The Daily Gamecock

School of Music holds voter registration concerts on Greene Street

<p>Lead singer of Room XII Mike Stearns performs in front of Russell House on Greene street as part of the Play Your Part campaign. Play Your Part is encouraging people to register and vote in the upcoming election.</p>

Lead singer of Room XII Mike Stearns performs in front of Russell House on Greene street as part of the Play Your Part campaign. Play Your Part is encouraging people to register and vote in the upcoming election.

The School of Music held a series of concerts focused on registering voters on Greene Street Thursday. 

The organizer of "Play Your Part," assistant professor of cello Claire Bryant, said School of Music students strongly supported the event.

“I just kind of put a call out, and people jumped — I had the signup sheet almost filled in the first week,” Bryant said.

Students recognized the opportunity for a now-rare live performance, said Mike Stearns, a fourth-year sport and entertainment management student who’s the frontman for Room XII, a rock band that performed Thursday.

“My vocal instructor reached out to me and was like, ‘Hey this is a cool thing that they're doing out on Greene Street today,’” Stearns said. “We’ve been dying to get out and play. It’s impossible to play with COVID going on; so, you know, it’s just good to get out.”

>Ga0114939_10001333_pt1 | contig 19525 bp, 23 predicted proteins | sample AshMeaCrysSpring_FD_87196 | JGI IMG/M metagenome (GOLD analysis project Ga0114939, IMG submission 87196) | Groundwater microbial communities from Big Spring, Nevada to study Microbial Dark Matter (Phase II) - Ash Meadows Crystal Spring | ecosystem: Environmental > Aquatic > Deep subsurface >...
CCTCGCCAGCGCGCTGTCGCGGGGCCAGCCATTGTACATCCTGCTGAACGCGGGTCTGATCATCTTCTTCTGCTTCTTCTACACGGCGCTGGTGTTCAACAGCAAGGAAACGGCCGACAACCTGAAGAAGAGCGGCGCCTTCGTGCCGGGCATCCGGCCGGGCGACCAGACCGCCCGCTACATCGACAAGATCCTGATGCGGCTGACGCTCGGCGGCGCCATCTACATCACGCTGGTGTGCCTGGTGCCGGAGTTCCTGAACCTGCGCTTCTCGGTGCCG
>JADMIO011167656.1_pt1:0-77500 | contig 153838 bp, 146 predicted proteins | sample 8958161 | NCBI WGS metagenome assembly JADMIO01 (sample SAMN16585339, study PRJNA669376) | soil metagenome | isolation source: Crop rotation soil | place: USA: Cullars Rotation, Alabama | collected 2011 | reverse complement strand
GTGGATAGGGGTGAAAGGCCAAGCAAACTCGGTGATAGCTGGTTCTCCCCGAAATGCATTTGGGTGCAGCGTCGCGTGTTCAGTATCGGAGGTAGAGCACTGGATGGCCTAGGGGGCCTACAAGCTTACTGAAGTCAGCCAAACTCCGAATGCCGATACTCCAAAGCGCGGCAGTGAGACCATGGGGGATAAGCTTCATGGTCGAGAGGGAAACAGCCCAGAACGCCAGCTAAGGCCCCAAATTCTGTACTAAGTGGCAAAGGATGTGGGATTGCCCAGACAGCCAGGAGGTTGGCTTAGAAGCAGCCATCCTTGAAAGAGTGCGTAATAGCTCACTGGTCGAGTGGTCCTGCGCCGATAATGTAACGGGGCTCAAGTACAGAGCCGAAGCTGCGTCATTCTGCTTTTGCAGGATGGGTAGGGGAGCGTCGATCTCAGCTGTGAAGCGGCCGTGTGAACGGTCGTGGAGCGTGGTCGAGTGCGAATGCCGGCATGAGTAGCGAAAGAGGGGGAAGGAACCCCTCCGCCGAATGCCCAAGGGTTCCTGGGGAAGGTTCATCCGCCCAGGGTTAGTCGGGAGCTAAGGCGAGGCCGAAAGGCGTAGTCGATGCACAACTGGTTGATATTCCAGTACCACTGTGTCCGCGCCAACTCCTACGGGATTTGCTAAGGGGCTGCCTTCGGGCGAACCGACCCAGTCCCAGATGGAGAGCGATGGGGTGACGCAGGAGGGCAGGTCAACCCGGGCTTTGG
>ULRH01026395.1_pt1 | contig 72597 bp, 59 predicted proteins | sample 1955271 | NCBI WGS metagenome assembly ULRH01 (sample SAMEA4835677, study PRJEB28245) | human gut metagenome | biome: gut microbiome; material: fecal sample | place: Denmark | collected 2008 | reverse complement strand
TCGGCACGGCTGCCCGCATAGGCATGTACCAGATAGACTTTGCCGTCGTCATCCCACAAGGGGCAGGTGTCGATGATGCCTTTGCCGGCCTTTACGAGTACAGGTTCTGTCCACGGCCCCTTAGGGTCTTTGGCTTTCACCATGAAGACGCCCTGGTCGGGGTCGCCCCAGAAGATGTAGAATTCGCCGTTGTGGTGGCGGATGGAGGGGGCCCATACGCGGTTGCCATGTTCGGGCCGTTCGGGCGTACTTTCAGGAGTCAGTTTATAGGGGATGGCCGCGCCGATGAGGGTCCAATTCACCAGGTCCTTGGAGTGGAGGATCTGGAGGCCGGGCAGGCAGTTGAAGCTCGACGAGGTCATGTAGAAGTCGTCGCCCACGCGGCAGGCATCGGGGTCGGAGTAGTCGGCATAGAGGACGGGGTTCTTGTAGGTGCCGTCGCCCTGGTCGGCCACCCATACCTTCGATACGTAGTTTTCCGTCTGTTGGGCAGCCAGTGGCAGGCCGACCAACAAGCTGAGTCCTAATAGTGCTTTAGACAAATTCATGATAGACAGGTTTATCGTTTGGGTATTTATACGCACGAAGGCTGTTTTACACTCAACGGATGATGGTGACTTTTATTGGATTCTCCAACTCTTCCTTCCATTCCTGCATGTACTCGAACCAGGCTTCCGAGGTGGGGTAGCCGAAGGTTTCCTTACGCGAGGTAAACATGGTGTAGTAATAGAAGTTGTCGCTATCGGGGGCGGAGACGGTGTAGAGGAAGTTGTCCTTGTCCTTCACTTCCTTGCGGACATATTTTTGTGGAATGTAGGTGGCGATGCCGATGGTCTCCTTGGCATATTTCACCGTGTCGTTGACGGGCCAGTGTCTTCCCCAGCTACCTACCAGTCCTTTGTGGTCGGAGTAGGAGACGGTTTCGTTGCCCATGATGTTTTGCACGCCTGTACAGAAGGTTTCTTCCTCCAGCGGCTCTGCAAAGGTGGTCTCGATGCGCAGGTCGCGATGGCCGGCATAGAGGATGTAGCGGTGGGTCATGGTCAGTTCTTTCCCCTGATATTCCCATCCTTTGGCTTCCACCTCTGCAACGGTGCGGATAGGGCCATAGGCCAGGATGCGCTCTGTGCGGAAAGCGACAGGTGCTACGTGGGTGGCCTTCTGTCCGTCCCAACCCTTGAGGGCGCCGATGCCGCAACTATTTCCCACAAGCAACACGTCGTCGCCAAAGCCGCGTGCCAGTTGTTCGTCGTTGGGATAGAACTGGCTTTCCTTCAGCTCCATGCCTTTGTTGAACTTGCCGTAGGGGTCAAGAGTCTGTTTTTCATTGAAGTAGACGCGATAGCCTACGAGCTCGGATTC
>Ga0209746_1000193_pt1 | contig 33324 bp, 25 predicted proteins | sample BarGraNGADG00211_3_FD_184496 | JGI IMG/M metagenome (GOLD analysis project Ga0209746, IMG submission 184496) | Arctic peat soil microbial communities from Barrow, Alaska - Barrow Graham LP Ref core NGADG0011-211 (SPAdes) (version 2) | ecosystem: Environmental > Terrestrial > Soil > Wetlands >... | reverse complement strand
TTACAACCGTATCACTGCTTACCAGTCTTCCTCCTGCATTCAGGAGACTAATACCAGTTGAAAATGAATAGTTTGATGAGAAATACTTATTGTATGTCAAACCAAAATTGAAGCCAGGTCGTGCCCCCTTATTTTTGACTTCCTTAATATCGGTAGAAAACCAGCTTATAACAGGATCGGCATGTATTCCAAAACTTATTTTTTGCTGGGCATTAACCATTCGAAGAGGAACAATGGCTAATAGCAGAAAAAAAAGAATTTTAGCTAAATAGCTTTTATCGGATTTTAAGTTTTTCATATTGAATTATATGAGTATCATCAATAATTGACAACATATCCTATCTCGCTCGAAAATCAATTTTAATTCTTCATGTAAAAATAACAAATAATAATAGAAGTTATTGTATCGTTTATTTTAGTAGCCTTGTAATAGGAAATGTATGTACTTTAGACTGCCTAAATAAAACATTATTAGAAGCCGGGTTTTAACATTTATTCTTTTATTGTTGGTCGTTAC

In addition to Room XII, the event featured a wide range of music genres, according to third-year jazz studies student Seth Brock, who is also Room XII’s drummer.

“We’re kind of spreading the awareness of like, all types of music for people who enjoy it,” Brock said. 

A jazz band, the Gamecock Cellists and several small string groups joined Room XII to perform Thursday. 

Music wasn’t the only thing awareness was being raised for. Members of freshman council tabled at the event, distributing masks and answering questions about voting. Anna Maryniak, a first-year biology student, said voting is a large part of freshman council. 

“We immediately knew that we wanted to take on voter registration, we wanted to encourage voting,” Maryniak said.

Freshman council’s table also featured QR codes people could use to obtain their voter registration information. 

The combination of music and voter registration, Bryant said, drew people out.

“We're not just playing in a concert hall, but we're actually using music to engage in a deeper way, as sort of artist-citizens. And so, I think people were pumped about that,” Bryant said.


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